Some answers to your questions:
I'm working at a very small local TV channel. We're using a very old software (from 2002) called InfoCaster for playout, but now testing a new computer with OBS. (If you're not familiar with InfoCaster, don't try to search for it! We tried to find them, because we thought it's a good idea to get an up to date version of their software that meets today's expectations of broadcasting, but now there is not even any sign of somewhen that company made playout software.) Nowadays most of industrial standard playout softwares are costs thousands of dollars (per year) what is way more than what fits into the budget of a little eastern-european television, and ironically OBS (with Advanced Scene Switcher) is better in automation, than the commercial softwares (however OBS not a software without compromises too — more about that later).
I think the only advantage of 24/7 (or not continous, but scheduled, regular, frequent) broadcast over constantly available, searchable content is the capability of break through information bubbles. I mean you can find everything on the internet, but you will find only what you search for. So maybe there are many things that would interests you, but you don't even know that those are exists, so you never search for it. But if you follow a channel, that channel can provide such informations for you, so I think the target audience of a streaming/broadcasting channel should be the people who are open for completely new things and the content of these channels should be present various, little-known things in an easily understandable, no prior knowledge required way. This type of content obviously doesn't really work with a one person staff, as it only can reveal topics that is in that one person's information bubble, this require a team. As a local television, we try to find small, exciting local communities, peoples, upcoming events and present them in our programs. It takes three full time job and a few people who help us occasionally to produce all the material for our broadcast, also we get a small part of our programs in broadcast ready state from other creator teams. All these together covering all the tasks at our channel from discover topics to shooting, edit videos, to put everything into the playout software, maintance of equipment, manage YouTube channel. Higlighting from this the need for time to feed the daily programs into the playout software is take about 20-30 minutes. Now it seems OBS can reduce it to max. 15 minutes when we will start using it in live.
We're upload a part of our programs to YouTube after them were broadcasted, but some of our programs quickly losing actuality so those can get most of the views in them scheduled playing time. Some other programs are not own produced and we don't have rights to share them constantly, we get them just for broadcast.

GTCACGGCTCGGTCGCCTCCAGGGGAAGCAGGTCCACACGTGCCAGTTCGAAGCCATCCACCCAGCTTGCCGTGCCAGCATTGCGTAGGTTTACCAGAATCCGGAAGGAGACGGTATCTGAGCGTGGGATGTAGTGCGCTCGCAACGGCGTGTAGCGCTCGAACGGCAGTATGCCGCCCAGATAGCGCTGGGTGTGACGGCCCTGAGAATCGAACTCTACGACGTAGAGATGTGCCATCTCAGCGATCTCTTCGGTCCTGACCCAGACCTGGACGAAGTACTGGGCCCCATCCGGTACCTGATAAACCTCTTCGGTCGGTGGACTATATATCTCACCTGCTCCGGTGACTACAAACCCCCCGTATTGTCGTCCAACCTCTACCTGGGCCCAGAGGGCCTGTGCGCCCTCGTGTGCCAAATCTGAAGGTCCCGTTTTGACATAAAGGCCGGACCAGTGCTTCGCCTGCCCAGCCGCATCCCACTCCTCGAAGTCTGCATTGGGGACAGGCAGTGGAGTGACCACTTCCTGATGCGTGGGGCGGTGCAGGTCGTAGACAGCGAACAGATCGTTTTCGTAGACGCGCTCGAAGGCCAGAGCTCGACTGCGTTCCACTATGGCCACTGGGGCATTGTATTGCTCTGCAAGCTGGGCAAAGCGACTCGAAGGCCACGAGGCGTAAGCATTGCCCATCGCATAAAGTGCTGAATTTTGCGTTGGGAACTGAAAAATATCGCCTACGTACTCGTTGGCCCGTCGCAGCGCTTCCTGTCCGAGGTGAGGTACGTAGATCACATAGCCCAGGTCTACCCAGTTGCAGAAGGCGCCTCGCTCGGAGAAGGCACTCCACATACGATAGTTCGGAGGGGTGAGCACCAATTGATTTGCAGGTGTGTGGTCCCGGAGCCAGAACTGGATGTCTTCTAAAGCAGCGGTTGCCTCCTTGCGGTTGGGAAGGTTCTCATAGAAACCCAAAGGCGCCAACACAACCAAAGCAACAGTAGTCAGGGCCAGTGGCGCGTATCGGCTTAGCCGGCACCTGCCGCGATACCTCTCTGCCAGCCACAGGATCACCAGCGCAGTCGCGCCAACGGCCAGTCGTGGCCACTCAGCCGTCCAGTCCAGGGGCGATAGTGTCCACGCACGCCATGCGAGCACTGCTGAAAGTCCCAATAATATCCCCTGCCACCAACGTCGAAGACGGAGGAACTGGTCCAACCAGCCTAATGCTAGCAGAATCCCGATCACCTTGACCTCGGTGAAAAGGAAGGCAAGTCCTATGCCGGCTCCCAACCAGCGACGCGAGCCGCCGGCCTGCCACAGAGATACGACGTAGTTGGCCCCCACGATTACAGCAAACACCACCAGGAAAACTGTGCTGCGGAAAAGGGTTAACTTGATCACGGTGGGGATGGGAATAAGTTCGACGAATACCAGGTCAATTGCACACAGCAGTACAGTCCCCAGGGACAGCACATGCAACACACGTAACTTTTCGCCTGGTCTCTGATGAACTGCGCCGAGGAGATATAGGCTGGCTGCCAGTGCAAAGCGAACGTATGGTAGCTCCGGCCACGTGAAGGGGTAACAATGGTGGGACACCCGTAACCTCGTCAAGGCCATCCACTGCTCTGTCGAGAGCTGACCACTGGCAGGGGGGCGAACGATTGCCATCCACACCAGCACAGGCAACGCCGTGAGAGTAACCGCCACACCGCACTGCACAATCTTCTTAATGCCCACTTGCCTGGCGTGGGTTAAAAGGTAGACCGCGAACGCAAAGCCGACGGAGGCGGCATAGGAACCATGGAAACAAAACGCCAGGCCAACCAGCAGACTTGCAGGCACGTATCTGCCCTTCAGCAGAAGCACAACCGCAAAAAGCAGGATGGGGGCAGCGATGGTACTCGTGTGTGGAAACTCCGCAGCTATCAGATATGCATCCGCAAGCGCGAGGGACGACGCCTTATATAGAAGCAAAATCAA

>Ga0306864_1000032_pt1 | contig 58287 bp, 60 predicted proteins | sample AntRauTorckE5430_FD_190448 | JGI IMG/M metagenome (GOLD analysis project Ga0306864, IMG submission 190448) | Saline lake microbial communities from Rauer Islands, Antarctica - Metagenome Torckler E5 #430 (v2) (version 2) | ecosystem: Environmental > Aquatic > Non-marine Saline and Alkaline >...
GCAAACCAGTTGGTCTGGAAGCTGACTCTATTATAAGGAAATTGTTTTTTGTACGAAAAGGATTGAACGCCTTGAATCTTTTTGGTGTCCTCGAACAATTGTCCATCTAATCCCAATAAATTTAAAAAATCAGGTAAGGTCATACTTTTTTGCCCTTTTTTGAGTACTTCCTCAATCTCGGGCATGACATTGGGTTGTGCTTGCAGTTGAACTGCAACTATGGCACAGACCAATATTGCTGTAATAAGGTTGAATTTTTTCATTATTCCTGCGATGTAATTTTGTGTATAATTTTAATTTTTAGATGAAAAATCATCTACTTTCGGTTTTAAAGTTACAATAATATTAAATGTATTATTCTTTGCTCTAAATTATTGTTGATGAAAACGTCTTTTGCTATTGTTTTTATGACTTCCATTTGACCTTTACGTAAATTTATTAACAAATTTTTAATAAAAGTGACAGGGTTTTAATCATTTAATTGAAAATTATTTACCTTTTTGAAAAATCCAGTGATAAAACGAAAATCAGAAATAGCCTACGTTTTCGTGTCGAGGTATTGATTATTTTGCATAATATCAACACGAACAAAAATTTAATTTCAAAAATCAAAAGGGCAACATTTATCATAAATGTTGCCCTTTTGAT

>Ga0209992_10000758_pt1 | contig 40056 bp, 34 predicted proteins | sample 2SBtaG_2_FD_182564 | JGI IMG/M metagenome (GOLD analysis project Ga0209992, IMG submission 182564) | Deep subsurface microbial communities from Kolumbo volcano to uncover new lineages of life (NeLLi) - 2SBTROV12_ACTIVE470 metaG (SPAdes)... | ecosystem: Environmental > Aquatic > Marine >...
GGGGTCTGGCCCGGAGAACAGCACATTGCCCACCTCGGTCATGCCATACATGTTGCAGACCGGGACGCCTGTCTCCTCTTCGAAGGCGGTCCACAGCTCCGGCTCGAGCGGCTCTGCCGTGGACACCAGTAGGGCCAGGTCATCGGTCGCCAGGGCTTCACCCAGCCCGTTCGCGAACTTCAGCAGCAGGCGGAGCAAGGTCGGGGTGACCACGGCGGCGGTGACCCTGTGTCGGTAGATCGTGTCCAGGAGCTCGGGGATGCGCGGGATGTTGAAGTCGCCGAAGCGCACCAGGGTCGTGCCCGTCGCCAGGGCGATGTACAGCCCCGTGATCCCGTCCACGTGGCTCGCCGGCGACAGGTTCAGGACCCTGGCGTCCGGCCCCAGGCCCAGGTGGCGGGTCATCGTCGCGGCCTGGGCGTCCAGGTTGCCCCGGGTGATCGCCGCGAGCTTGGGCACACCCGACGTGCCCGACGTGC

Currently we don't have live programs, but there were many years ago. We have the technical capabilities for it and we want to keep it in order to a live program would only depend on decision, not on technical capabilities. Also a live like recording (when everything is done as would be a live broadcast except broadcasting it) require live capable equipment and it could speed up the workflow of the production.
We don't have real 24/7 playout, we have only 3 to 4 hours of programs a day, in the rest of the time we broadcasting photonews (I'm not sure if it's the right english word for it, basically it's a slideshow with advertisements and information of public interest on the pictures). Because of this program structure we don't have to worry of the small delays caused by processing times when changing files on playout, however I think it's much smaller problem than you presented. The three second is unrealistically long time. I've tried OBS on a lot different computer with very different computing power, but I never experienced more than one second delay on a media change. It is possible that very weak machines needs more time, but very weak machines are incapable for any kind of broadcast managemant at all. Moreover take into account that OBS doesn't know in advance when it will have to change between souces as it try to react immediatly to the users interaction, or the scene switcher pay attention if a condition is true and if it is, than change immediately (not looking in advance, when it will be true), so OBS doesn't have time to get ready for the change, while a time scheduled/playlist software has the opportunity to do that, as it knows the changes in advance, because new medias have exact starting time given by the user, or calculated from the current time and the remaining time of the currently playing media. And if it knows in advance when it will have to change between medias and which file will come than it can prepare for it before the change (e.g. decode and load the firs few frame into RAM). (OBS also has the opportunity to it with programmed changes, but as I know it doesn't take it.)
Our only major problem with OBS as a 24/7 playout software that it cannot provide a list of what and when will played with the current setup. It provide much more effective automation tools than industrial standard softwares for a rigid program structure as ours (when same type of programs come in the same order on every single day or week, however it much less usable for constantly changing structures), that's why it can speed up the work so much for us, but the missing of a list of what it will do let make mistakes easier. And it is enough to set up only one thing incorrectly and it won't start a media when we want to start it or start other than we want and it'll result that nothing after that in the chain will start. A little mistake could make a complete disaster, because we can't check on a simple list: is everything correct that we setup?